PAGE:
John Malcolm Fraser
Malcolm Fraser (1930-2015) came to power during a time of crisis, following the dismissal of Gough Whitlam after the Senate refused to pass the government’s money bills. He won the 1975 election with a massive landslide, gaining a House of Representatives majority of 55. His government repudiated some of his predecessor’s initiatives but greatly extended others, such as indigenous land rights and with its endorsement of multiculturalism as a major factor in Australian life. Fraser entered Parliament in his twenties, after studies at Melbourne Grammar and Oxford University. He played a leading role in the Liberal infighting which led to the downfall of John Gorton as Prime Minister. His government was defeated by Labor in 1983.
Malcolm Fraser becomes Prime Minister
In a controversial sequence of events, the government of Gough Whitlam is dismissed from office by Governor-General Sir John Kerr when the Liberal–Country Party opposition rejects supply bills in the Senate. The Leader of the Opposition, Malcolm Fraser, is appointed as caretaker Prime Minister pending a double dissolution election, which he wins. The Fraser government introduces the development of Australia’s uranium industry, grants self-government to the Northern Territory, creates the office of the Commonwealth Ombudsman, establishes the Special Broadcasting Service (SBS), supports independence movements in Africa, and opposes apartheid in South Africa. For more information, visit the Australian Prime Ministers Centre.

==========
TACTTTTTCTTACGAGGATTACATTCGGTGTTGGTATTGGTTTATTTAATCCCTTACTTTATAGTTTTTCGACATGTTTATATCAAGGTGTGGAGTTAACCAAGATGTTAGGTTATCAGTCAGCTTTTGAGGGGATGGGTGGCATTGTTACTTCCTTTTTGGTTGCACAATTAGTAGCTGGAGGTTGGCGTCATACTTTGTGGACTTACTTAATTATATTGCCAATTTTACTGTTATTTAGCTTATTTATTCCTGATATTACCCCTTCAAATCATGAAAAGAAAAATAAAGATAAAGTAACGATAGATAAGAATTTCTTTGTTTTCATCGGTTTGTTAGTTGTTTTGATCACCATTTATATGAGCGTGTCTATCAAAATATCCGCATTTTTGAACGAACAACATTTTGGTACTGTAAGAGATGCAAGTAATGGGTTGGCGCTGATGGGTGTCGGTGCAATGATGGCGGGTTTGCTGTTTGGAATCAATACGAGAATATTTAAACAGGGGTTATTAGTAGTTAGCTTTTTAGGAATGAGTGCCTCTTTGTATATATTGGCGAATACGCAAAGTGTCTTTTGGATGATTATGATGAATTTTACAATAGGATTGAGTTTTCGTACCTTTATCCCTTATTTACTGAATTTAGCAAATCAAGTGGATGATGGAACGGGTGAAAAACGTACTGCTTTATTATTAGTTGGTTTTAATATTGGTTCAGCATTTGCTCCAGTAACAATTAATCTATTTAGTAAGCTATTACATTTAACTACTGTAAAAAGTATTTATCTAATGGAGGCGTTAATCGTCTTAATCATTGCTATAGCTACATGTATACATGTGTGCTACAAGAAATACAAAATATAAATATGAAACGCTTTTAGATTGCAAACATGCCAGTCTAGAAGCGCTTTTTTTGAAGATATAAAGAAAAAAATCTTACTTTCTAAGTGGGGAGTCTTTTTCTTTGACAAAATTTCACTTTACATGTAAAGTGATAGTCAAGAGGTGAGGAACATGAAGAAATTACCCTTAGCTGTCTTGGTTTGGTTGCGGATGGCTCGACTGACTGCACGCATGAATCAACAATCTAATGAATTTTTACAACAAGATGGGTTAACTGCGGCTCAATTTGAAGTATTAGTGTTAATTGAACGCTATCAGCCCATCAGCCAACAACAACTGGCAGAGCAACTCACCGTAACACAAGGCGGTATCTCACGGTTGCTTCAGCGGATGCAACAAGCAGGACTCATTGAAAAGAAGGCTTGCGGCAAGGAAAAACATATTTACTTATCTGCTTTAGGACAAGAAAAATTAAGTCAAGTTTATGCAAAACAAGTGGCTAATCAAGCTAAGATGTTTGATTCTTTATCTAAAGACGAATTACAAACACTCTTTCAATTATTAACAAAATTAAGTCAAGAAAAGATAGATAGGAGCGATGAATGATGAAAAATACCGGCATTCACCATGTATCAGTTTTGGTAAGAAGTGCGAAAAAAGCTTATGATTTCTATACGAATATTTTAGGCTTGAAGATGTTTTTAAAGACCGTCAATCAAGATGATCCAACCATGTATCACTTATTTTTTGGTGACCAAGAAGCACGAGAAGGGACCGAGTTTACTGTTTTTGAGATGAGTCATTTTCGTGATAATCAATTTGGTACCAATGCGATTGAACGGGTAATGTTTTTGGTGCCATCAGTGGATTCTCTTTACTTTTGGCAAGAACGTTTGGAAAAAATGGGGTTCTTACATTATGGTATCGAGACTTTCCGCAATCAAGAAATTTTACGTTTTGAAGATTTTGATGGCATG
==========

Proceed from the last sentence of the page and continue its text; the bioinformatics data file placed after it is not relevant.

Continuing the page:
In the greatest constitutional crisis in Australia’s history, the opposition parties in the Senate block supply for 27 days in an attempt to force Prime Minister Gough Whitlam to call an election for the House of Representatives. He refuses, and the resulting crisis becomes a bitter contest for political power. Chief Justice, Sir Garfield Barwick, accepts the opposition argument and the Governor-General, Sir John Kerr, acts on his advice by dismissing the Prime Minister. He commissions Malcolm Fraser as caretaker Prime Minister on the assurance that Fraser will call a general election. He grants Fraser a double dissolution of both Houses, and Fraser’s Liberal–National Party Coalition wins a landslide victory at the general election held in December. This issue remains contentious in Australia. The question remains as to whether the exercise of the Governor-General’s reserve powers under the Constitution are compatible with Australia’s system of parliamentary democracy.